Children who grow up with only one parent are more likely to experience emotional and behavioural difficulties, a new study suggests.
This week the Economic and Social Research Institute (ESRI) in Ireland published an analysis of data gathered on 18,000 of the country’s children over a ten year span. The research was conducted in order to identify the driving factors behind inequality among Irish children.
The authors found that children of one-parent families had a higher risk of behavioural and other problems. This was found to be the case even once “differences in family characteristics such as income, maternal education, parent-child conflict and maternal depression” had been taken into account.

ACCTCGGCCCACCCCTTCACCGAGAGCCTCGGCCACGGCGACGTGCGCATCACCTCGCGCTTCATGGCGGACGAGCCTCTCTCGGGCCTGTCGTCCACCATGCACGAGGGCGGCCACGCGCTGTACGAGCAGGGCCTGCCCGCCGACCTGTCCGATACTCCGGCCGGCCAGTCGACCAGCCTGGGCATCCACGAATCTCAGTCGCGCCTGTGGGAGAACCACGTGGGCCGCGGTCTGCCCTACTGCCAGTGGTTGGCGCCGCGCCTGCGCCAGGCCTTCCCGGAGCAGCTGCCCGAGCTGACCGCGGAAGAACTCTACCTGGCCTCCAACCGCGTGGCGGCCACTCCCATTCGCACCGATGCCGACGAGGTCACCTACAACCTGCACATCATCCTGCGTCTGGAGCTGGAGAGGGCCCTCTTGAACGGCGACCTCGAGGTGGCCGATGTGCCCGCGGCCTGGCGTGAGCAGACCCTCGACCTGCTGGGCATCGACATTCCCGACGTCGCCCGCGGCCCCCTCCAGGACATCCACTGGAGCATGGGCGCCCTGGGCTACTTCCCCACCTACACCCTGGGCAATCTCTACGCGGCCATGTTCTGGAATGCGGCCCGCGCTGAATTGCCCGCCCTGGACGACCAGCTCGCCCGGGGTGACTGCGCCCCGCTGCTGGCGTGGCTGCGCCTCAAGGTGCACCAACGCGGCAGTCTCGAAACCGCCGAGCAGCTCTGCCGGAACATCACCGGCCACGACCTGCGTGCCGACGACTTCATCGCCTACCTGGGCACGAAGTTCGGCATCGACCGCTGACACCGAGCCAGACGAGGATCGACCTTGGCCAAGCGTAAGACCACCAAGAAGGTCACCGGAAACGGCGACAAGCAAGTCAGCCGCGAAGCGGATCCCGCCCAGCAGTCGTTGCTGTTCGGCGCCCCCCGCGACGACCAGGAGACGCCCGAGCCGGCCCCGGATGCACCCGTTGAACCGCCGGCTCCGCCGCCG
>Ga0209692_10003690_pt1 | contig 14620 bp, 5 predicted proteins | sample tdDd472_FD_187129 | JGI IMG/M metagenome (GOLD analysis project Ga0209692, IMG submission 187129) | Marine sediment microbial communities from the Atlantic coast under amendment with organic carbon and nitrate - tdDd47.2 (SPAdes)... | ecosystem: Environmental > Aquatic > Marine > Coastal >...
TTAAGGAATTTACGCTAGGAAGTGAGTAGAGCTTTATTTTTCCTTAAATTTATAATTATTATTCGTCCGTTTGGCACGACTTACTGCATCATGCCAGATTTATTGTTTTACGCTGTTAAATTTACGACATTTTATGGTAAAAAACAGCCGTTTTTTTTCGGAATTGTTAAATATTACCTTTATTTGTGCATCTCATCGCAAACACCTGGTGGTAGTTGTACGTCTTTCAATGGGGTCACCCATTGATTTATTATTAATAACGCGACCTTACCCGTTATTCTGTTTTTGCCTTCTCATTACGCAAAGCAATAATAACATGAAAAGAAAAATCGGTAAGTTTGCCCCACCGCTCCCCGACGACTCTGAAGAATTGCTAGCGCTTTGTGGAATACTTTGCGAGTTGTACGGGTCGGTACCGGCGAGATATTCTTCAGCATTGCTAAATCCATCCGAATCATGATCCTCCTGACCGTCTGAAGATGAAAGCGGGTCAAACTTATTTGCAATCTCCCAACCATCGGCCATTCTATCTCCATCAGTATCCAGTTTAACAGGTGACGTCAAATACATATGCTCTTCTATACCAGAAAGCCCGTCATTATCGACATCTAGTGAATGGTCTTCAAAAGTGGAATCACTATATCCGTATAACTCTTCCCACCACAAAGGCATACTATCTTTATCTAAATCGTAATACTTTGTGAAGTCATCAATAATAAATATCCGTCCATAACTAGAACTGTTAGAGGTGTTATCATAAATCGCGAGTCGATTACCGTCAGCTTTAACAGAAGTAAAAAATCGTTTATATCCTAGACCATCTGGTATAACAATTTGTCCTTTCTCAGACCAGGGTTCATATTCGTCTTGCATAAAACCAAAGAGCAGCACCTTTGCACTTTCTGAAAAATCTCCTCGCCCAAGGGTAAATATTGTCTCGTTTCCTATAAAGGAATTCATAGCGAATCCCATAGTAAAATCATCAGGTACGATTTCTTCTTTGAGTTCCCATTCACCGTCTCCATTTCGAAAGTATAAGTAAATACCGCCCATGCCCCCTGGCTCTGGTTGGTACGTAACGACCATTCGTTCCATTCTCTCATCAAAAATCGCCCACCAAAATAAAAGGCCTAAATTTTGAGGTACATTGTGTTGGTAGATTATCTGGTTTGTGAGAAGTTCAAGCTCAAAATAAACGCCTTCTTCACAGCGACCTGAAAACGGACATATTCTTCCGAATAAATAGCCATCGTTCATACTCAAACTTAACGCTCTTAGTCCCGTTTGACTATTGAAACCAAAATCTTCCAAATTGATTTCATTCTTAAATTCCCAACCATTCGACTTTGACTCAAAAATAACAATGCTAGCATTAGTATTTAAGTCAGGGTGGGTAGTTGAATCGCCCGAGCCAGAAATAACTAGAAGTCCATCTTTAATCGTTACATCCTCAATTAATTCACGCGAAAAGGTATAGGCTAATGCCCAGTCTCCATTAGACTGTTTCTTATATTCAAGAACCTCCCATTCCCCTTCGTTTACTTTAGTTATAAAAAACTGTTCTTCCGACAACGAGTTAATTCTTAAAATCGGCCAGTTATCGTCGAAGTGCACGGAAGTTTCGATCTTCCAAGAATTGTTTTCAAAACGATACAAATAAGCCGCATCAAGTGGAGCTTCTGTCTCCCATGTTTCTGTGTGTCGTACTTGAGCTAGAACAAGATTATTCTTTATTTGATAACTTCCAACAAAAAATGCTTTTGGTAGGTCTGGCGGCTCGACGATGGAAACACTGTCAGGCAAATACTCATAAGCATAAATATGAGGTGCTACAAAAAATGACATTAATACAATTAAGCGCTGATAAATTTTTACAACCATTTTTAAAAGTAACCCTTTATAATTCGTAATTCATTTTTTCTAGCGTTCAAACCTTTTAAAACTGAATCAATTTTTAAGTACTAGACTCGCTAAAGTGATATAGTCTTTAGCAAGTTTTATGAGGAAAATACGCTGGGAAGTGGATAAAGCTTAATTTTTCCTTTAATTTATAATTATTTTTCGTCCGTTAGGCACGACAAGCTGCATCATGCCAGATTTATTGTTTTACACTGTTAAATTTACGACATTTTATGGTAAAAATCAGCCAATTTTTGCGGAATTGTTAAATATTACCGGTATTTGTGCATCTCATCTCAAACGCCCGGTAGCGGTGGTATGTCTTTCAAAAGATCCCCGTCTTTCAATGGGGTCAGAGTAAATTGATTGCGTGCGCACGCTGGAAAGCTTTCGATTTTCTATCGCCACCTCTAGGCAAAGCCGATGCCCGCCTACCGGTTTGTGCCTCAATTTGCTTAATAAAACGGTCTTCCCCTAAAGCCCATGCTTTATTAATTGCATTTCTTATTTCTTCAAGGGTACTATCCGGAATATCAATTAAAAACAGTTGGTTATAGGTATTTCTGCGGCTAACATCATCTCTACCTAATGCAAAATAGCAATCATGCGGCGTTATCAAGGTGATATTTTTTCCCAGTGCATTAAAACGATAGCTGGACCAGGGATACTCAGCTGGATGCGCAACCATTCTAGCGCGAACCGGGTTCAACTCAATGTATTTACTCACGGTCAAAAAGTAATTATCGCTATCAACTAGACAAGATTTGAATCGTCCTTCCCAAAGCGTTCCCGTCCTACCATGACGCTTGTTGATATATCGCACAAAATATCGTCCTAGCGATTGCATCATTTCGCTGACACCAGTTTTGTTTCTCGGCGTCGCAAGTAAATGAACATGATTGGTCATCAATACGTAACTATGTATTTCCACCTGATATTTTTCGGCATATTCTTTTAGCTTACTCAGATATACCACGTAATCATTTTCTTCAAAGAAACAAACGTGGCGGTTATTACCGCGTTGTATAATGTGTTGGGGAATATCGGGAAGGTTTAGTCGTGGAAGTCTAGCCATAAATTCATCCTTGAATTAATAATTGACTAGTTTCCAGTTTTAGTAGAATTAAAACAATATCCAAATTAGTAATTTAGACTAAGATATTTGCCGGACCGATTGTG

Co-editor James Williams is a Research Professor at the ESRI. He said that Ireland had “undoubtedly made huge strides in terms of how we think about and treat children” over the last century. However, even with the progress made in that time, inequality is still a very real problem he continued. The ESRI research shows that “children’s future prospects continue to be shaped by family circumstances” said Williams, adding that any measures to tackle inequality “must be cognisant of the powerful impact of the home environment on child wellbeing and development”.
These results support those of an American study carried out in 2014. Then the Massachusetts Family Institute suggested that children of single parent households were more likely to struggle in school, experience violence and live in poverty than those who grew up with two parents.
The study is titled Cherishing All the Children Equally? Children in Ireland 100 Years on from the Easter Rising. It is available in full here.